This is Dudley Observatory’s Skywatch Line for Friday, November 2 through Sunday, November 4, written by Sam Salem.
On Friday, the Sun rises at 7:31am and sets at 5:47pm; the waning crescent Moon rises at 1:29am and sets at 3:33pm. Daylight-saving time ends on Sunday. Set your clocks back one hour at 2am.
If you have an unobstructed west-southwest horizon, you can still glimpse planet Jupiter, roughly 45 minutes after sunset. Jupiter shines at magnitude –1.7. Chances are you’ll need binoculars to view it in bright twilight. As darkness falls, 0.6 magnitude Saturn is already well past the meridian and sets roughly three hours after the Sun. Mars shines at magnitude –0.6 in the south after dark and culminates a little after 8pm. You can still glimpse the Martian surface with a telescope at high magnification. On Saturday, look barely 1degree east, or left, of Mars for star Delta Capricorni. Mars and Delta Capricorni will appear closer, only 0.6 degree apart, in the following two evenings. Try to spot Uranus at magnitude 5.7 with your naked eyes this weekend. Uranus sits near the border of Aries-Pisces constellations. It is easy to find with binoculars and a good finder chart.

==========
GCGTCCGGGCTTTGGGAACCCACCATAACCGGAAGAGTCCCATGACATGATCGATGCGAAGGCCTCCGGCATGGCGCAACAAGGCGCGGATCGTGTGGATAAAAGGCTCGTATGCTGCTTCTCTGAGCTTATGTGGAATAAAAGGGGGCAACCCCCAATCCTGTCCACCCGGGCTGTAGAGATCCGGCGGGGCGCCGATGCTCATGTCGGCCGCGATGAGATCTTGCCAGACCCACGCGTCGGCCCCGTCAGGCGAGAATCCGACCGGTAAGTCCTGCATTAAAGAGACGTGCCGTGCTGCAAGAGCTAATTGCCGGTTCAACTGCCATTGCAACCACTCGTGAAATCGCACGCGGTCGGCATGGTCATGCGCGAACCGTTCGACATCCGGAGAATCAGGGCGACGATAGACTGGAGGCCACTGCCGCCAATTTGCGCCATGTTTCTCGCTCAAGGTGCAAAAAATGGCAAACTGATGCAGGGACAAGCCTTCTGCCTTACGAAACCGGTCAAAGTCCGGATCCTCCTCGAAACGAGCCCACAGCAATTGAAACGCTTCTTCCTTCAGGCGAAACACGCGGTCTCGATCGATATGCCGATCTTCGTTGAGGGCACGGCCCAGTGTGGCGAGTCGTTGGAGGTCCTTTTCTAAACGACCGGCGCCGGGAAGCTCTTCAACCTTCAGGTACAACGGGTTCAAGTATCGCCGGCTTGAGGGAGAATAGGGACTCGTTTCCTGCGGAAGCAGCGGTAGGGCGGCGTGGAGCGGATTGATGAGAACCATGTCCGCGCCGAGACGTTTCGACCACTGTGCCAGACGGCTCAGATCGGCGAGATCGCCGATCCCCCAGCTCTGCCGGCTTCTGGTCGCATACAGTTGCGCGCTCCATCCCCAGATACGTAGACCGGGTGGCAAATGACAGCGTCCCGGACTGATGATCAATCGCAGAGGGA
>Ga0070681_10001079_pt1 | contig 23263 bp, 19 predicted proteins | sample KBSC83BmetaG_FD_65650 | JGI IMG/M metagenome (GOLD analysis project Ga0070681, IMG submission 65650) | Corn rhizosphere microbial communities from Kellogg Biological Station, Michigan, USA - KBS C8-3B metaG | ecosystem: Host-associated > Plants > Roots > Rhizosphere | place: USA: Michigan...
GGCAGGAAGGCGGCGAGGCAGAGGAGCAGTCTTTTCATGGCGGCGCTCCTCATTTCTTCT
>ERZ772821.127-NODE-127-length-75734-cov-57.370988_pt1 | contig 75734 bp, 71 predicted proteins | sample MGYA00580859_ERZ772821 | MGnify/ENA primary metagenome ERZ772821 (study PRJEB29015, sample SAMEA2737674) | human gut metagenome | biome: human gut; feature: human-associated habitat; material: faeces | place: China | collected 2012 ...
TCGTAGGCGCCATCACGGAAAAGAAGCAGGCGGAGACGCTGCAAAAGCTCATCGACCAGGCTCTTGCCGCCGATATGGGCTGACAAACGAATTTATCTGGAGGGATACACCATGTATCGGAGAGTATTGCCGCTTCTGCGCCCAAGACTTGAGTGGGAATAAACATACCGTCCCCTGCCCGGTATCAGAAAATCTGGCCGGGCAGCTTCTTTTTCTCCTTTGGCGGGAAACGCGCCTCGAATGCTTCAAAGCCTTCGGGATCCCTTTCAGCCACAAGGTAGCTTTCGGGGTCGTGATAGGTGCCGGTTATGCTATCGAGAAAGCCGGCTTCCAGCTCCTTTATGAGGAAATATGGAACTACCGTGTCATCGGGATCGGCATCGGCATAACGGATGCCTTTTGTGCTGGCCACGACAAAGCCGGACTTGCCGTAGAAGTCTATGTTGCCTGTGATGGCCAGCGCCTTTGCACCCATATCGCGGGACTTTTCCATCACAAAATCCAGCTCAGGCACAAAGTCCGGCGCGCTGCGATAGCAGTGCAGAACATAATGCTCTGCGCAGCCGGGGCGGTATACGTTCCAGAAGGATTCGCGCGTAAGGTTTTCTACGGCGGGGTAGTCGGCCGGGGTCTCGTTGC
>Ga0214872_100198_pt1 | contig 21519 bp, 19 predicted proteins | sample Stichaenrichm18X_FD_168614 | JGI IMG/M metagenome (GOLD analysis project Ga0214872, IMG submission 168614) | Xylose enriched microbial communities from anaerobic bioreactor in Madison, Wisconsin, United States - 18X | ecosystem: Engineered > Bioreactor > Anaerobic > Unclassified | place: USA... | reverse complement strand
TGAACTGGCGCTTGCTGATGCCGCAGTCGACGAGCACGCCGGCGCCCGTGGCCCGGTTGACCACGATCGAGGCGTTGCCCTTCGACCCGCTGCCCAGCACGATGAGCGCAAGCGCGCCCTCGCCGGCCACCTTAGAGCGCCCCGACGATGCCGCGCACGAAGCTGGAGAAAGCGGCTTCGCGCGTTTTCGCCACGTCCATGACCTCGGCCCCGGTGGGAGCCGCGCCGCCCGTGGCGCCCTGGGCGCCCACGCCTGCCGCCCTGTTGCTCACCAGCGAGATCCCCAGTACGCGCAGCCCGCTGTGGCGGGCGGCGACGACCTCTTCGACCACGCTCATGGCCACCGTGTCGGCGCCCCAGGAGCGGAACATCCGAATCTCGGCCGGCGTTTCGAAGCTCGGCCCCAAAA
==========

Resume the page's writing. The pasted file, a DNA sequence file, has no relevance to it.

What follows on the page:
This moon-free weekend is a good time to enjoy many of the same constellations that have been around for months. At nightfall, the Summer Triangle stars Vega, Altair, and Deneb are well positioned high in the southwest. Get out early to explore the Sagittarius Milky Way before it descends into the southwest horizon. Hercules and its magnificent globular cluster, M13, are visible halfway up the western sky. This extended celestial summer is a result of our northerly latitude. Although the constellations that dominated from June through August now set earlier, our nights are growing longer at the same time.
The annual South Taurid meteor shower has been going on throughout October. Now the North Taurids have started as well. The peaks of these showers aren’t well defined. Sunday and Monday nights both might feature a higher-than-average rate of South Taurid meteors. You might see as many as five meteors per hour. There is a possibility of fireballs, or very bright meteors. The moon is now in a waning crescent phase, rising shortly before sunrise. No moonlight to ruin the prime time viewing hours, around 12:30am. The other Taurid shower, the North Taurids, should add a few more meteors to the mix from late night until dawn. The Taurids appear to have a 7-year cycle of bright fireballs. The year 2015 was a peak year. The South Taurid meteors appear to radiate from the constellation Taurus, the Bull. You don’t have to identify a meteor shower’s radiant point to watch the meteor shower. Just look up in the hours between midnight and dawn. These meteors streak all over the sky. In addition, the constellation Taurus is full of interesting things to see such as the Pleiades star cluster, the V-shaped Hyades cluster with bright Aldebaran in its midst.